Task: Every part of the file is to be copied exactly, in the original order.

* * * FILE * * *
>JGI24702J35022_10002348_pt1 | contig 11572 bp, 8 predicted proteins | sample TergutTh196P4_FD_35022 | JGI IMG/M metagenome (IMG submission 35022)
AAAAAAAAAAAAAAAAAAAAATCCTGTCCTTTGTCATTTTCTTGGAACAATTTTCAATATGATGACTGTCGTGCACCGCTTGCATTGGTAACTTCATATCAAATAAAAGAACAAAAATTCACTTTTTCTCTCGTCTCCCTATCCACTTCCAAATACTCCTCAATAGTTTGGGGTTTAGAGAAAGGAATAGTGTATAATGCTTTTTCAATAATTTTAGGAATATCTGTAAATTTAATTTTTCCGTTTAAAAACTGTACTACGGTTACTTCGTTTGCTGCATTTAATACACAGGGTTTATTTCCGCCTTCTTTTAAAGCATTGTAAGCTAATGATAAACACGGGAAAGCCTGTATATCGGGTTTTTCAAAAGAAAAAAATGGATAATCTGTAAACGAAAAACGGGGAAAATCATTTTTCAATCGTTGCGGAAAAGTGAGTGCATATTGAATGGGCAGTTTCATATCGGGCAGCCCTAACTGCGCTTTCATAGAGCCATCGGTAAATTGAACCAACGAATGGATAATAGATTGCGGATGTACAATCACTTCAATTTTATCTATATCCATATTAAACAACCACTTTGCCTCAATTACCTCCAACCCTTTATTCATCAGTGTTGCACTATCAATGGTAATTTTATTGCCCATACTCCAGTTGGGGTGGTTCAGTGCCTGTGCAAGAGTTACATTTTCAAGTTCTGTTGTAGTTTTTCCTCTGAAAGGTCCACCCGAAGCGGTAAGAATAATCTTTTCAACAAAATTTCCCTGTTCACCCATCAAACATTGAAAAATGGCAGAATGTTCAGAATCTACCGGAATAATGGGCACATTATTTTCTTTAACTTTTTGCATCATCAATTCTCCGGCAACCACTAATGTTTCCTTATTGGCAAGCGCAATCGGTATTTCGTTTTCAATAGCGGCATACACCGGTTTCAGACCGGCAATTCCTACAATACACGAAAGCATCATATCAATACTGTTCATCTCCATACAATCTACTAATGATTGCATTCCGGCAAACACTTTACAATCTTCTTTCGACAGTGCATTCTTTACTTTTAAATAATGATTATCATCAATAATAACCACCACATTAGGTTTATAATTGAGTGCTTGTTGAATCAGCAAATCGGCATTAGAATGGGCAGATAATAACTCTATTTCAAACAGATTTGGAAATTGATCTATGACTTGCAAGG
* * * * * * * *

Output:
>JGI24702J35022_10002348_pt1 | contig 11572 bp, 8 predicted proteins | sample TergutTh196P4_FD_35022 | JGI IMG/M metagenome (IMG submission 35022)
AAAAAAAAAAAAAAAAAAAAATCCTGTCCTTTGTCATTTTCTTGGAACAATTTTCAATATGATGACTGTCGTGCACCGCTTGCATTGGTAACTTCATATCAAATAAAAGAACAAAAATTCACTTTTTCTCTCGTCTCCCTATCCACTTCCAAATACTCCTCAATAGTTTGGGGTTTAGAGAAAGGAATAGTGTATAATGCTTTTTCAATAATTTTAGGAATATCTGTAAATTTAATTTTTCCGTTTAAAAACTGTACTACGGTTACTTCGTTTGCTGCATTTAATACACAGGGTTTATTTCCGCCTTCTTTTAAAGCATTGTAAGCTAATGATAAACACGGGAAAGCCTGTATATCGGGTTTTTCAAAAGAAAAAAATGGATAATCTGTAAACGAAAAACGGGGAAAATCATTTTTCAATCGTTGCGGAAAAGTGAGTGCATATTGAATGGGCAGTTTCATATCGGGCAGCCCTAACTGCGCTTTCATAGAGCCATCGGTAAATTGAACCAACGAATGGATAATAGATTGCGGATGTACAATCACTTCAATTTTATCTATATCCATATTAAACAACCACTTTGCCTCAATTACCTCCAACCCTTTATTCATCAGTGTTGCACTATCAATGGTAATTTTATTGCCCATACTCCAGTTGGGGTGGTTCAGTGCCTGTGCAAGAGTTACATTTTCAAGTTCTGTTGTAGTTTTTCCTCTGAAAGGTCCACCCGAAGCGGTAAGAATAATCTTTTCAACAAAATTTCCCTGTTCACCCATCAAACATTGAAAAATGGCAGAATGTTCAGAATCTACCGGAATAATGGGCACATTATTTTCTTTAACTTTTTGCATCATCAATTCTCCGGCAACCACTAATGTTTCCTTATTGGCAAGCGCAATCGGTATTTCGTTTTCAATAGCGGCATACACCGGTTTCAGACCGGCAATTCCTACAATACACGAAAGCATCATATCAATACTGTTCATCTCCATACAATCTACTAATGATTGCATTCCGGCAAACACTTTACAATCTTCTTTCGACAGTGCATTCTTTACTTTTAAATAATGATTATCATCAATAATAACCACCACATTAGGTTTATAATTGAGTGCTTGTTGAATCAGCAAATCGGCATTAGAATGGGCAGATAATAACTCTATTTCAAACAGATTTGGAAATTGATCTATGACTTGCAAGG